With more than one million cups of chamomile tea consumed every day and supplements of chamomile capsules, liquid extracts, ointments, and essential oils in wide use, chamomile is one of the most highly used and research-proven medicinal plants.  It has been studied for use with insomnia, heart conditions, colds, inflammation, skin eczema, upset stomach, osteoporosis, anxiety, sore throat, wound healing and more.

Chamomile for Sleep and Insomnia

Chamomile has long been used as a natural sleep aid and insomnia remedy.  The powerful oils contained in its flowers provide a calming effect for sleeplessness, nervousness and anxiety.  In one study, heart patients were given chamomile tea and fell into a deep sleep.  From another study with animals that was done in Japan, calmness and relaxation were increased and the time needed to fall asleep was significantly reduced.  Another study showed that chamomile greatly reduces anxiety and increases well-being.

Stomach Conditions Helped by Chamomile

Chamomile is one of the main “go to” herbs for digestive disorders like upset stomach, ulcers, diarrhea and gas.  It helps to relax muscle contractions, particularly in the smooth muscles that make up the intestines.  In one journal study from Switzerland, the herbal combination of iberis (an herb in the cabbage family), peppermint and chamomile were shown to be effective in the treatment of stomach indigestion, irritation and inflammation.

Eczema and Skin Conditions

Inflammation of the skin is widely treated and remedied by topical chamomile preparations.  It has the ability to penetrate into the deeper layers of the skin and help with eczema and other skin inflammations.  In a European medical journal, a cream with chamomile extract was tested against a hydrocortisone cream.  After a 2-week treatment, the chamomile cream showed a mild superiority in effectiveness over hydrocortisone.

Osteoporosis, Bone Health and Chamomile

In the Journal of Agriculture and Food Chemistry, chamomile extract was studied for its ability to prevent the bone loss that can occur as people age.  Chamomile demonstrated the ability to help mineralize bone cells and showed an anti-estrogenic quality.  The researchers noted that this may be due to chamomile having a quality as a possible regulator of excess estrogen in the body.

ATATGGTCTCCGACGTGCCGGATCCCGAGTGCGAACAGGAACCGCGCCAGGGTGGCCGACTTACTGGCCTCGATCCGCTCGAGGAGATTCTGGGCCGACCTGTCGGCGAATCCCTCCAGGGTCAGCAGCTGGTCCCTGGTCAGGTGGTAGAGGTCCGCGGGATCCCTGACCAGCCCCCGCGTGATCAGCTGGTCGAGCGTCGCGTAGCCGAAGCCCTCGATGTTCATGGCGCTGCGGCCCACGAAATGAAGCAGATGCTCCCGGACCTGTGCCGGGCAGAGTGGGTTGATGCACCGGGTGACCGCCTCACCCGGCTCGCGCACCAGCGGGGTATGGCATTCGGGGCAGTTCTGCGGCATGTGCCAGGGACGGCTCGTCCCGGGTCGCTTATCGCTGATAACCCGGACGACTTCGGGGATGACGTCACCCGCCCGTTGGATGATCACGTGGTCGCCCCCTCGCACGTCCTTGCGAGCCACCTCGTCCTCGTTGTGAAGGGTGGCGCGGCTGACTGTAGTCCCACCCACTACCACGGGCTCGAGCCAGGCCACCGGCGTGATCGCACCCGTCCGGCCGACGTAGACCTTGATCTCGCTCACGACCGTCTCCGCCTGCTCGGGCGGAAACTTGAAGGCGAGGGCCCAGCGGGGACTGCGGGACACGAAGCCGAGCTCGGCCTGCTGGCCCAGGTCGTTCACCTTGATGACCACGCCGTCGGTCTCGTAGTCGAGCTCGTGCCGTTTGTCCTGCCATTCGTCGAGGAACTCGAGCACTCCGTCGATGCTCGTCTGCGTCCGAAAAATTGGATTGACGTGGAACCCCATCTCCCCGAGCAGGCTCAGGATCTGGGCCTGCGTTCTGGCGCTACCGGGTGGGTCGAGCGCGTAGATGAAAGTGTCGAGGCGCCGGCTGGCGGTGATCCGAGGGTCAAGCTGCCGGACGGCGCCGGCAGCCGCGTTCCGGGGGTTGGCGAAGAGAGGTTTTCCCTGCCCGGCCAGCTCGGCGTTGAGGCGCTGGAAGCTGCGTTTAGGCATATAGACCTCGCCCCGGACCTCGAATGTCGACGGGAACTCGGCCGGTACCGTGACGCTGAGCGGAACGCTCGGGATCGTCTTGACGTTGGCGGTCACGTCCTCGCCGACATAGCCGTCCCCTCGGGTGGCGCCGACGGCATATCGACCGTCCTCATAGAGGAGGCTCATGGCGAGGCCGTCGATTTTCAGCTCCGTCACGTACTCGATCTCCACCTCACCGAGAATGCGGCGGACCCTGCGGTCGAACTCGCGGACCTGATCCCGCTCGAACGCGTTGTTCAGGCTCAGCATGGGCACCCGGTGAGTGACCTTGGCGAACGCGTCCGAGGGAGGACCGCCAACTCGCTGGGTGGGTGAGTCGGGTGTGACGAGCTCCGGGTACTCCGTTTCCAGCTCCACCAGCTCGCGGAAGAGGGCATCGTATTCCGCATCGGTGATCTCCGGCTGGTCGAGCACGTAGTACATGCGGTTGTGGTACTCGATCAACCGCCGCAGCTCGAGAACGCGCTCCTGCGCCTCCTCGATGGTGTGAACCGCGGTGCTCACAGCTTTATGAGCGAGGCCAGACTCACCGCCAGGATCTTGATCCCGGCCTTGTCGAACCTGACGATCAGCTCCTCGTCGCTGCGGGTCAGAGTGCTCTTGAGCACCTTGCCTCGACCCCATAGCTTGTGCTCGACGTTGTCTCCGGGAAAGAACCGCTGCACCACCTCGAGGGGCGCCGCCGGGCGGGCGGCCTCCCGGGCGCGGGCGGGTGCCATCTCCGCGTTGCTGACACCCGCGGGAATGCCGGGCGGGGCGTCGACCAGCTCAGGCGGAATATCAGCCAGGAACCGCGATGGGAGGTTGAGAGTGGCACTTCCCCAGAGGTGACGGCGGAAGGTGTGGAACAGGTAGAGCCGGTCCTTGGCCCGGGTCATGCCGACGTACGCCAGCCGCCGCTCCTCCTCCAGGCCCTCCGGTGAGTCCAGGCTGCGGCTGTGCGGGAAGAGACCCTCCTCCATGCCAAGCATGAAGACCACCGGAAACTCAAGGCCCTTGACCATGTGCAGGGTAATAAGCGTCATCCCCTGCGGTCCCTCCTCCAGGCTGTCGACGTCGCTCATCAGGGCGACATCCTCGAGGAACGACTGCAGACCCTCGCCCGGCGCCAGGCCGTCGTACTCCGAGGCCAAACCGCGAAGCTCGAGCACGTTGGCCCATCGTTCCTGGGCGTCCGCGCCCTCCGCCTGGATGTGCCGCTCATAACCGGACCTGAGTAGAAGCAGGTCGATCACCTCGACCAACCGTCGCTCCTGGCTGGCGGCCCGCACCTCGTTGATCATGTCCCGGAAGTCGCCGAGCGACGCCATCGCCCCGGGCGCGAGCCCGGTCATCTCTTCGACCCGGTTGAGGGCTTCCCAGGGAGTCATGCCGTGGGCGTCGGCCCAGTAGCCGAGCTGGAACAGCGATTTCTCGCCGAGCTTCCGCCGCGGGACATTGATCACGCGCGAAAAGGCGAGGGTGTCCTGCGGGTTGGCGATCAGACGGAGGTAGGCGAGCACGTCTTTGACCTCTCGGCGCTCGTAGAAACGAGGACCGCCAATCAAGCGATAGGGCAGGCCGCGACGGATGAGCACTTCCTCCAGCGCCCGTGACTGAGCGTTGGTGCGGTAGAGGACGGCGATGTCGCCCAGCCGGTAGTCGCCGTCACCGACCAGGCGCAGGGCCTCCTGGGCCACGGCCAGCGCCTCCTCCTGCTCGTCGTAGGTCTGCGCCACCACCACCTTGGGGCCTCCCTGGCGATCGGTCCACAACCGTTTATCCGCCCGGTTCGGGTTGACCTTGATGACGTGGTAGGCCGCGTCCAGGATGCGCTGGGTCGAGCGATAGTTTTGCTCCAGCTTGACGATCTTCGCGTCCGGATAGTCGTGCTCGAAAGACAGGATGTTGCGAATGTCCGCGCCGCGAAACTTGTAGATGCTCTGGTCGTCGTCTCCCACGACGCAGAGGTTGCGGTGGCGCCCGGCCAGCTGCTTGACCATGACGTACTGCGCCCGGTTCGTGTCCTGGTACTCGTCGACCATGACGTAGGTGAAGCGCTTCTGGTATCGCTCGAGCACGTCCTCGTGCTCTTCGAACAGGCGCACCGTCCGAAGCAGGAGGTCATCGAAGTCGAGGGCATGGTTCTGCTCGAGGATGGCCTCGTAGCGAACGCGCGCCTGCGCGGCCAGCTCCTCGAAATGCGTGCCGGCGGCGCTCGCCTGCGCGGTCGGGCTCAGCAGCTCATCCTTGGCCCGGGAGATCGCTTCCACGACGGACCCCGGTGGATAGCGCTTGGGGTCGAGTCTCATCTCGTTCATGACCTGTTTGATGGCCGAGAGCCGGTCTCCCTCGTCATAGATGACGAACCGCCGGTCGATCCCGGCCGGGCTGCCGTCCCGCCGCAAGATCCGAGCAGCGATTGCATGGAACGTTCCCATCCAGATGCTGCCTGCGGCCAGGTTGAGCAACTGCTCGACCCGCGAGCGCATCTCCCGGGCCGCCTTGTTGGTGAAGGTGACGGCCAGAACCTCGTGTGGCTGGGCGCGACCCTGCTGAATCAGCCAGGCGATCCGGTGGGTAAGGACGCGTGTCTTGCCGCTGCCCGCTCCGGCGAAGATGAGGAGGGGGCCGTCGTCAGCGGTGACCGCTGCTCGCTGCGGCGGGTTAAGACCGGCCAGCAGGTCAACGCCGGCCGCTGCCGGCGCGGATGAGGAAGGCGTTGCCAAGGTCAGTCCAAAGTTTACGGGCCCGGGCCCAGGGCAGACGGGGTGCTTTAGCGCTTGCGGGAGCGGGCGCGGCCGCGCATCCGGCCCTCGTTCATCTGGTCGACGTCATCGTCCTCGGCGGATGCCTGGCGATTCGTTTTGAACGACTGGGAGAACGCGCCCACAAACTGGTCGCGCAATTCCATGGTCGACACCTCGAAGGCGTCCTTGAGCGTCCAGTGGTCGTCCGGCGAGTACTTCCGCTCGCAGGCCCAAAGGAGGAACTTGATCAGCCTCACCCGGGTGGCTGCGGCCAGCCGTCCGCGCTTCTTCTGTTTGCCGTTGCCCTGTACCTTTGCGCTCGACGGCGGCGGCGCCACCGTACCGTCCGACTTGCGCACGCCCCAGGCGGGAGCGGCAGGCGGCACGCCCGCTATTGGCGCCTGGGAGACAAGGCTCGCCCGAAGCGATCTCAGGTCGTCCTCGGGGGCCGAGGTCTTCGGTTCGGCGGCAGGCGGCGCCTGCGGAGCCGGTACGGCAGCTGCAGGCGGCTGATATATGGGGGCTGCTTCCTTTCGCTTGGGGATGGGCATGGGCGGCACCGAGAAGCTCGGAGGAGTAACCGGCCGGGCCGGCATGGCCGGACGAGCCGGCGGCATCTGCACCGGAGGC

Calcium and Chamomile – A Winning Duo

Calcium is also directly related to our good sleep. In one study, called “The Nutritional Relationships of Magnesium”, the author notes that the type of insomnia associated with a calcium deficiency causes difficulty with falling asleep.  This same study says that “Muscle cramps associated with a calcium deficiency often occur at night and without exertion.”

In another study published in the European Neurology Journal, researchers found that calcium levels in the body are higher during some of the deepest levels of sleep, such as the rapid eye movement (REM) phase when most dreaming occurs.  This study discovered that disturbances in sleep, especially the absence of REM deep sleep or disturbed REM sleep, are related to a calcium deficiency.

Best Minerals for Sleep: Calcium and Magnesium

One natural insomnia remedy showing good results is Sleep Minerals II from Nutrition Breakthroughs.  This sleep aid contains powerful forms of calcium and magnesium, the best known minerals for relaxation and sleep, as well as for restless leg syndrome, stomach health, teenage insomnia and menopause insomnia.  The ingredients include vitamin D and zinc and are formulated in a softgel with healthy oils, making them more quickly absorbable than tablets or capsules and providing a deeper, longer-lasting sleep.

Kimberly B. of Troy, Michigan says: “I have been taking Sleep Minerals II for about a month now. I have tried everything out there and this supplement is amazing. I have suffered with insomnia for 2 1/2 years. I have also had restless leg syndrome my entire life and this is the first relief I’ve ever had…gone for a month now.”

Richard P. of Parkville, Maryland says: “The Sleep Minerals are making quite a difference.  I was regularly waking up at around 3:00 a.m. and after a few days use my sleep improved quite a lot.  I wake up once a night to go to the bathroom, but the great thing is, I then fall back asleep and sleep several more hours.  This has been a great improvement.”

Summary for Chamomile and Calcium

Anyone who has a strong allergy to plants like daisies or ragweed (with its tiny green flowers) should start with a very small amount of chamomile, whether using it as a tea, supplement or skin ointment.  Most people can gain benefits from chamomile without any reactions.  It is one of nature’s most potent herbs and can help with calming insomnia, anxiety, muscle spasms, PMS, skin inflammations, stomach disorders, hemorrhoids, diarrhea, arthritis and more.

As a first line of defense against sleeplessness and insomnia, chamomile and calcium are good bets.  Coming from the worlds of herbal and mineral sleep aids, they are normally taken safely without addictive qualities or side effects.